When I published my intro post about the larp “Just a Little Lovin” I asked what people would like to read about in my posts on JaLL. One suggestion that came up was sexuality. Apparently others have had very strong experience with this. I remember several of the gay and bisexual players talking about how great it was to finally play a game for them. Erik put it very well:
“JaLL making the plotlines gay and queer made them easier to understand for me, or at least identify with, so I could appreciate the *stories* on their own merit without having to make mental adjustments and hypotheticals.”
(You should also read his account of the game, it’s way better put than mine)
Many also commented on the fact that it was great to experience a larp with a set of characters from their world view so to say. (As someone joked: finally the straight roles was outnumbered in a larp)
That for me as a straight(ish) male has really been an eye opener. I have been thinking about this before for example in connection with “Things That Happen to Other People.” (A Fastaval game also by Tor). That this larp is sadly special because many of the characters are LGBT, but other than the fact that AIDS hit this group first most of the conflicts and stories don’t arise from the fact that the characters are LGBT, it’s just a fact like any other part of the character. It’s the same in “Things That Happen to Other People.” It’s about a group of people fleeing a civil war, and in this group there’s a love story, where the two lovers just happen to be men. It’s not an issue, it’s just a fact, and I love that and we need more of that.
Another thing that is kinda connected to sexuality or more correctly gender (I think) is something I took from the larp: those who know me, know I’m not the most manly of men in that boring traditional way. I have in the past been asked if I’m gay. My stance and body language is not traditional masculine and my favorite cocktail is the cosmopolitan. I’m ok with that, I have accepted that. And luckily I have never been ashamed of it. It’s such an ingrown part of who I am, that I have never tried to change it. Not because I was particularly proud about it, but because I know it would be uncomfortable and in wain any way.
And I know now who very stressful and tense it would be to try and change, but I’ll get back to that. As I said I’m not ashamed of it. But I’m fully aware that some men and probably also women have looked down on me because of that. And I have seen it as a weakness. It’s hard to explain. It’s a bit like I know I’m not that good looking, but I’m not ashamed of that, there’s nothing to do about it. But I’m fully aware that it’s a weakness that puts me at a disadvantage in some situations.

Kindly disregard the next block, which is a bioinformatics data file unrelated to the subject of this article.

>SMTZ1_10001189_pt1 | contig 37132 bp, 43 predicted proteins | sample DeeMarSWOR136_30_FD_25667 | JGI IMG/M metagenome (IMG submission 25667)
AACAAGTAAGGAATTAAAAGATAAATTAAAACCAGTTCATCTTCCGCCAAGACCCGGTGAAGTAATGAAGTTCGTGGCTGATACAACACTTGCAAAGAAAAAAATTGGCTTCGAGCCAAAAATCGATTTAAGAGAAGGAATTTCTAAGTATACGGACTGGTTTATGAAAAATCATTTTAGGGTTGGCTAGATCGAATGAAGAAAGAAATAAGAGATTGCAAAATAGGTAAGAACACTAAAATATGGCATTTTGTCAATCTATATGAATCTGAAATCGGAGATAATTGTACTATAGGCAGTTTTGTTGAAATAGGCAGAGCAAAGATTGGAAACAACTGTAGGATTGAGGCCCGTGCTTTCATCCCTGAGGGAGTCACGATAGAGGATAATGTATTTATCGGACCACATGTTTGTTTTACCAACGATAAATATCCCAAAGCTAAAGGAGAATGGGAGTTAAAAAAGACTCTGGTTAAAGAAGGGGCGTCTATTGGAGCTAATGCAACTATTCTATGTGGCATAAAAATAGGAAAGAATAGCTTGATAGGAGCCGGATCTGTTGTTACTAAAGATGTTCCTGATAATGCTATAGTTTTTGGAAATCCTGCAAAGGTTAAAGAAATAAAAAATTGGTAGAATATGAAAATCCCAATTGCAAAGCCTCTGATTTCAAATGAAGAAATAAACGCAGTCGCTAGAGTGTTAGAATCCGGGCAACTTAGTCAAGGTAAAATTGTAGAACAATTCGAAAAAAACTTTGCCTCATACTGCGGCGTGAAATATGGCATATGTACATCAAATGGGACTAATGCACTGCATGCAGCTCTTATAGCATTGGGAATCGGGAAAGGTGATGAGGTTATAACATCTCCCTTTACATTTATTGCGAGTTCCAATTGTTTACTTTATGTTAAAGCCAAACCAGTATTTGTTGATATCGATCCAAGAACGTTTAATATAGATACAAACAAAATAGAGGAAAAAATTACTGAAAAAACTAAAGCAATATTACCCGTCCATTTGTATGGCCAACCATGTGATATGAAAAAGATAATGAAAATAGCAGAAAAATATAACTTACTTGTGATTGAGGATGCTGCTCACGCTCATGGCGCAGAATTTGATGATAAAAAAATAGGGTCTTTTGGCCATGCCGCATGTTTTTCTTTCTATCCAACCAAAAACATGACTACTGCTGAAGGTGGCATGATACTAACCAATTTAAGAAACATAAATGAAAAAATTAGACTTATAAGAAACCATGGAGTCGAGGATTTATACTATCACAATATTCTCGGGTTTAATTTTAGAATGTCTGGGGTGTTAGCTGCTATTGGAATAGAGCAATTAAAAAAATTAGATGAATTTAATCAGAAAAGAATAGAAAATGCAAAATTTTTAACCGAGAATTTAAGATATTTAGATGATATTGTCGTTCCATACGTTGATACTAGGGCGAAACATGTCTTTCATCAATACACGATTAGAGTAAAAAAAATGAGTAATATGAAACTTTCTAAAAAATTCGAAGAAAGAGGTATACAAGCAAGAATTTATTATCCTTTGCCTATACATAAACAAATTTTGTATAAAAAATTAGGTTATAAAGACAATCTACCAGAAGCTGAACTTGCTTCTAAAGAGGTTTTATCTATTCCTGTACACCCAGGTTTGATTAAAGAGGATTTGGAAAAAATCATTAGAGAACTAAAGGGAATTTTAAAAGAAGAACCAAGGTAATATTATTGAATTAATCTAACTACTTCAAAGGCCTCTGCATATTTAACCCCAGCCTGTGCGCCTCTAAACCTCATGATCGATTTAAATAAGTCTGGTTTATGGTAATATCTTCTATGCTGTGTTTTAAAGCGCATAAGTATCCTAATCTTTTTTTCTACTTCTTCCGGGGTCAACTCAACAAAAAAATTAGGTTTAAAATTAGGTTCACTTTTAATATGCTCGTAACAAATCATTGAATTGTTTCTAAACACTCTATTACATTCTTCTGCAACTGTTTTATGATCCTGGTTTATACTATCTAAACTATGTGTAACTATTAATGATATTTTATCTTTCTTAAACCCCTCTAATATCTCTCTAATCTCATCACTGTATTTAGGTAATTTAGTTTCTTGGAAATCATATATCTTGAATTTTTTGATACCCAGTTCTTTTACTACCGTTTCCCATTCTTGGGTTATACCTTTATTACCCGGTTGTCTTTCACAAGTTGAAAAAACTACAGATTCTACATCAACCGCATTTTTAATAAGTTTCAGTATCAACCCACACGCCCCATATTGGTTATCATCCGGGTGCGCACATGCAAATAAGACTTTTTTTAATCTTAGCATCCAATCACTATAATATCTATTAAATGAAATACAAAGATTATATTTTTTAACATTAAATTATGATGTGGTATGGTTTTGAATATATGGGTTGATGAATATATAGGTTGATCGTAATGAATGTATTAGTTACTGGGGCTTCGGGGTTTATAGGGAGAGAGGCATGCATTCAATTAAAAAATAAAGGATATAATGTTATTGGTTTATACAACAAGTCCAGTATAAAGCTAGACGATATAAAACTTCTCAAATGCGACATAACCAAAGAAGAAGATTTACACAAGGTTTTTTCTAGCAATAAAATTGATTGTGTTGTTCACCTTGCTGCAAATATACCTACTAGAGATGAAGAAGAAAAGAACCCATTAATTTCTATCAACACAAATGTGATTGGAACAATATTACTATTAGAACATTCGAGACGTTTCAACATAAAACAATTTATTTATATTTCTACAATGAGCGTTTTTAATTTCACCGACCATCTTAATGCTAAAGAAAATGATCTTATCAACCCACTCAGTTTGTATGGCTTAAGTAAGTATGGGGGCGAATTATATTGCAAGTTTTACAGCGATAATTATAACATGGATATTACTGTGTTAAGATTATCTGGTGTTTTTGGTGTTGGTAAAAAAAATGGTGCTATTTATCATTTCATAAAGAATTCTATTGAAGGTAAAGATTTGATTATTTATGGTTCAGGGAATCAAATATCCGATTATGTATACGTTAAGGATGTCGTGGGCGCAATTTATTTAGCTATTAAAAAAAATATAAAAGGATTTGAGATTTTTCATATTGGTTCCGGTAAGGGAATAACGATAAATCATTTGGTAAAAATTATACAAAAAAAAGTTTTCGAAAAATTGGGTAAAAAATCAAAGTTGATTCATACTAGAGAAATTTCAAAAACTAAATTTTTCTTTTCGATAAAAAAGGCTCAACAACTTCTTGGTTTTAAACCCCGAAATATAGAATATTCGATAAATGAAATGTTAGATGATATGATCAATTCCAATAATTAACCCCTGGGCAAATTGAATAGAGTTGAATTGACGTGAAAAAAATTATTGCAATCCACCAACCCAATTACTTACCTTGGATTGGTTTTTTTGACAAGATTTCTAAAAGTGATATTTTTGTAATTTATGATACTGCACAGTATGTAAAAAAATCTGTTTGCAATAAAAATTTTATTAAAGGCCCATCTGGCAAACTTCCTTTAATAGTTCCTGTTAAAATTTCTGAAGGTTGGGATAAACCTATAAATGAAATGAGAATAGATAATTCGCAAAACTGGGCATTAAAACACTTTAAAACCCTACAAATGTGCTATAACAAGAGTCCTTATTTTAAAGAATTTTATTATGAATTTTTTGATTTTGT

Bruce on the other hand was very masculine. I even went to Hanne, who ran a gender bending workshop, for people playing a different gender than their own, to get some tips on how to be and move more masculine. That by the way became a great tool for getting into and out of character. I would dramatically change the way I stood or moved and I would feel different. When getting out of Bruce I would exaggerate my own body language to show myself that I was me again, it felt so liberating because it felt very tense to be in that manly way and to be so aware of how I held myself at all times (that’s what I meant by stressful and tense. It helped my immersion, because Bruce was stressful and tense, but to try and do that day in and day out? Never!)
But Bruce felt very powerful, so sure of himself and his place in the world. Even when cracking when facing death and confusing love he was still powerful. He was still this pillar of energy, power and command. Just on shaky ground. And without thinking about it after the larp I felt this power stance move from Bruce’s way of standing and moving into my own way of standing and moving. I suddenly felt proud of my body language almost defiant. It has since gone away a bit, but I can still once in awhile feel this defiant power and proudness of my way of being. Before I didn’t care what others thought, but I was aware that they might see my body language as week compared to other men. Now I’m at times able to feel proud of my way of being. This is me, this is my strength, and I’m fucking proud of it. There’s power in it not weakness. That is a strong experience. And that is what I took from the larp in form of sexuality or gender or whatever it is.
Now playing gay, well as I said I’m straight(ish), but I have played gay before. I have even played straight relationships where my female partner was played by a man. And I have played gay relationships with a woman playing my gay lover. And I have never had a problem distinguishing the player form the character and being aware that the love I played was towards a character not the player. So I didn’t really have any issues with playing gay. It’s just yet another love story just with different genitalia combinations. And who doesn’t love a good love story?
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